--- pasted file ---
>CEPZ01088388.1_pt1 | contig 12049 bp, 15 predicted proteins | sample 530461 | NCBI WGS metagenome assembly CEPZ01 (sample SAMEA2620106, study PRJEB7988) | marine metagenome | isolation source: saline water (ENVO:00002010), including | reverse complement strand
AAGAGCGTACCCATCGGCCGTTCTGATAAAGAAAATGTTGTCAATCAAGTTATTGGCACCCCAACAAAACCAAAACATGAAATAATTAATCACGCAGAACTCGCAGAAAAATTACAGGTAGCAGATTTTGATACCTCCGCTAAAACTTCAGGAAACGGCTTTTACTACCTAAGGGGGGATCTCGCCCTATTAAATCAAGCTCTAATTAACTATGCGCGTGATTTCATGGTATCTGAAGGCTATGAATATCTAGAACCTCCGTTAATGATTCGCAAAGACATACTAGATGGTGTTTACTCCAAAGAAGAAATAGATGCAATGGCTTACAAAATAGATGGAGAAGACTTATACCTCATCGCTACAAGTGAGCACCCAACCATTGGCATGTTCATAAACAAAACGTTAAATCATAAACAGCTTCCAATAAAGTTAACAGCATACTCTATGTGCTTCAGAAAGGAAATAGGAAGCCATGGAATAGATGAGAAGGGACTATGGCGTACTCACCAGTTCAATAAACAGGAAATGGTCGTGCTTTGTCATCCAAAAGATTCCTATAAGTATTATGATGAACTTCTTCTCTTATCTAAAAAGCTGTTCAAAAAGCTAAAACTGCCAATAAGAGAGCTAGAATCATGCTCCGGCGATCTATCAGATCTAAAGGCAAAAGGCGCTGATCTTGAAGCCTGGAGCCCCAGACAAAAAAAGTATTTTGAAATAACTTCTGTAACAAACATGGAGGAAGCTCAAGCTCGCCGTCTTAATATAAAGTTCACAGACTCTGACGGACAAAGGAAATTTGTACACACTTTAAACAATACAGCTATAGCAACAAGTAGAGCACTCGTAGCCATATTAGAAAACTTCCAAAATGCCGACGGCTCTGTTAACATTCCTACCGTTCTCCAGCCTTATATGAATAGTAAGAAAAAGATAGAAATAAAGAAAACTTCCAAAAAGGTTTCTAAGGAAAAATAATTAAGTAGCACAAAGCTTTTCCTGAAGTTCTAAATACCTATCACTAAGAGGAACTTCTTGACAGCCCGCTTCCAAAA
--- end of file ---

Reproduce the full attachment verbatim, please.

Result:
>CEPZ01088388.1_pt1 | contig 12049 bp, 15 predicted proteins | sample 530461 | NCBI WGS metagenome assembly CEPZ01 (sample SAMEA2620106, study PRJEB7988) | marine metagenome | isolation source: saline water (ENVO:00002010), including | reverse complement strand
AAGAGCGTACCCATCGGCCGTTCTGATAAAGAAAATGTTGTCAATCAAGTTATTGGCACCCCAACAAAACCAAAACATGAAATAATTAATCACGCAGAACTCGCAGAAAAATTACAGGTAGCAGATTTTGATACCTCCGCTAAAACTTCAGGAAACGGCTTTTACTACCTAAGGGGGGATCTCGCCCTATTAAATCAAGCTCTAATTAACTATGCGCGTGATTTCATGGTATCTGAAGGCTATGAATATCTAGAACCTCCGTTAATGATTCGCAAAGACATACTAGATGGTGTTTACTCCAAAGAAGAAATAGATGCAATGGCTTACAAAATAGATGGAGAAGACTTATACCTCATCGCTACAAGTGAGCACCCAACCATTGGCATGTTCATAAACAAAACGTTAAATCATAAACAGCTTCCAATAAAGTTAACAGCATACTCTATGTGCTTCAGAAAGGAAATAGGAAGCCATGGAATAGATGAGAAGGGACTATGGCGTACTCACCAGTTCAATAAACAGGAAATGGTCGTGCTTTGTCATCCAAAAGATTCCTATAAGTATTATGATGAACTTCTTCTCTTATCTAAAAAGCTGTTCAAAAAGCTAAAACTGCCAATAAGAGAGCTAGAATCATGCTCCGGCGATCTATCAGATCTAAAGGCAAAAGGCGCTGATCTTGAAGCCTGGAGCCCCAGACAAAAAAAGTATTTTGAAATAACTTCTGTAACAAACATGGAGGAAGCTCAAGCTCGCCGTCTTAATATAAAGTTCACAGACTCTGACGGACAAAGGAAATTTGTACACACTTTAAACAATACAGCTATAGCAACAAGTAGAGCACTCGTAGCCATATTAGAAAACTTCCAAAATGCCGACGGCTCTGTTAACATTCCTACCGTTCTCCAGCCTTATATGAATAGTAAGAAAAAGATAGAAATAAAGAAAACTTCCAAAAAGGTTTCTAAGGAAAAATAATTAAGTAGCACAAAGCTTTTCCTGAAGTTCTAAATACCTATCACTAAGAGGAACTTCTTGACAGCCCGCTTCCAAAA